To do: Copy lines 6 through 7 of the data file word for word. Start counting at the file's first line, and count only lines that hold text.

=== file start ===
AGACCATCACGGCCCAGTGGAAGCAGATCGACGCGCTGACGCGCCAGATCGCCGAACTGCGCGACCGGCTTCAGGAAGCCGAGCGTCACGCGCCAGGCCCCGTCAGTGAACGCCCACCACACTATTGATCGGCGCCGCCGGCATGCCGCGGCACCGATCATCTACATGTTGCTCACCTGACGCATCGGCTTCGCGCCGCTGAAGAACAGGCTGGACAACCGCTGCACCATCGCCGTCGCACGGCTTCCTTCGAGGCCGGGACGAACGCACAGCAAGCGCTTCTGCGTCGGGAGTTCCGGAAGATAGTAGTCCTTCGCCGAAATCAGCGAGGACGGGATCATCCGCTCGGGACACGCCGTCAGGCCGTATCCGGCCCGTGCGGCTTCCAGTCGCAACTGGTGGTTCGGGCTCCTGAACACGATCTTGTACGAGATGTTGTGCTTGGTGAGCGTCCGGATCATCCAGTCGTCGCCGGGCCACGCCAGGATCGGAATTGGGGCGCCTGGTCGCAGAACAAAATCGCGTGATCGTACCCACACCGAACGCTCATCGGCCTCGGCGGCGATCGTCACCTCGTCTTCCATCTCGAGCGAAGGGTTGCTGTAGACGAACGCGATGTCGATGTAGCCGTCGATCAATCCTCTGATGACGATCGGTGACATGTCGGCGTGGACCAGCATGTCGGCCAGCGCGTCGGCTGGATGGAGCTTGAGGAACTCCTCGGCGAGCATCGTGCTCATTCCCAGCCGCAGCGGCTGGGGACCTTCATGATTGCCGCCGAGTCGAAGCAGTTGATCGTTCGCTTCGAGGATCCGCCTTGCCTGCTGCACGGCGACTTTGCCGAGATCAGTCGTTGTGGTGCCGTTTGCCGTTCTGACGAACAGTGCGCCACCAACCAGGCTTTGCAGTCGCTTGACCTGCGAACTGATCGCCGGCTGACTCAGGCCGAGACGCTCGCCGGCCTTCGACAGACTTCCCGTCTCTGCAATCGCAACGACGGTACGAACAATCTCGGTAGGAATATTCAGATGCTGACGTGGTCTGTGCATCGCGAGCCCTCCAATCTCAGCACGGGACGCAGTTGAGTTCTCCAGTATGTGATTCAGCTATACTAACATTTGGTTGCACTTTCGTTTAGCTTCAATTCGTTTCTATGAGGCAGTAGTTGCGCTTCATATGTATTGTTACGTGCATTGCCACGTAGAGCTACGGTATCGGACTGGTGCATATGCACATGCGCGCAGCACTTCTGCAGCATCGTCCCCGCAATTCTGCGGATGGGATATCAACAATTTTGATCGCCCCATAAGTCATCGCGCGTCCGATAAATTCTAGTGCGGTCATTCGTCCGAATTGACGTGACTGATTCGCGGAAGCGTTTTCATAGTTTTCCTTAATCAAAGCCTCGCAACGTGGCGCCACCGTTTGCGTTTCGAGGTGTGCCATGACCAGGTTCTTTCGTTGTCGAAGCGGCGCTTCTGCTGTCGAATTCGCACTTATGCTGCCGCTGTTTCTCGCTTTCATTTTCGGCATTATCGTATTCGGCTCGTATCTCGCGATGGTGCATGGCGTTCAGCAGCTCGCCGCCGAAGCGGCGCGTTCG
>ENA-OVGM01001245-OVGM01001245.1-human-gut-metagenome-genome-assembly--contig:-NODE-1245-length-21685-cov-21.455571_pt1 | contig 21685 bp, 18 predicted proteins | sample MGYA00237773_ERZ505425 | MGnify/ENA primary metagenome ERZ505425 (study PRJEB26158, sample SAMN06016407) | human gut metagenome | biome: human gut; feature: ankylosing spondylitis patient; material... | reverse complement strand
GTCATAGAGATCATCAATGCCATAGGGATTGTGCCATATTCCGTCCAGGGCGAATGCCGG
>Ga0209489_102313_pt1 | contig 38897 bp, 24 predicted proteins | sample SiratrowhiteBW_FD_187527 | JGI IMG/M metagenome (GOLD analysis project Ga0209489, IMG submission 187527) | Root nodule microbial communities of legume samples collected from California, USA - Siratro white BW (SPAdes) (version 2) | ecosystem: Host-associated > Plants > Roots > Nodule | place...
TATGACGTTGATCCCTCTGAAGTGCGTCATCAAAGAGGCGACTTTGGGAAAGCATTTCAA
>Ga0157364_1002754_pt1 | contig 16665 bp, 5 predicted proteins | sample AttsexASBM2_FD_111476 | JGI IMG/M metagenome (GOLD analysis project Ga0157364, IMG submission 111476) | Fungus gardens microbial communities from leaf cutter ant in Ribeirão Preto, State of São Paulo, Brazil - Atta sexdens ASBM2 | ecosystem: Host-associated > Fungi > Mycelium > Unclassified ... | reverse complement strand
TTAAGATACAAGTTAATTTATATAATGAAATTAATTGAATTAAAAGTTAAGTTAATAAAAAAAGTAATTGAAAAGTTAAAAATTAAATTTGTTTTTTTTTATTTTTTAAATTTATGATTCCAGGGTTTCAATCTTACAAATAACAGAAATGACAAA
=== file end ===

>Ga0157364_1002754_pt1 | contig 16665 bp, 5 predicted proteins | sample AttsexASBM2_FD_111476 | JGI IMG/M metagenome (GOLD analysis project Ga0157364, IMG submission 111476) | Fungus gardens microbial communities from leaf cutter ant in Ribeirão Preto, State of São Paulo, Brazil - Atta sexdens ASBM2 | ecosystem: Host-associated > Fungi > Mycelium > Unclassified ... | reverse complement strand
TTAAGATACAAGTTAATTTATATAATGAAATTAATTGAATTAAAAGTTAAGTTAATAAAAAAAGTAATTGAAAAGTTAAAAATTAAATTTGTTTTTTTTTATTTTTTAAATTTATGATTCCAGGGTTTCAATCTTACAAATAACAGAAATGACAAA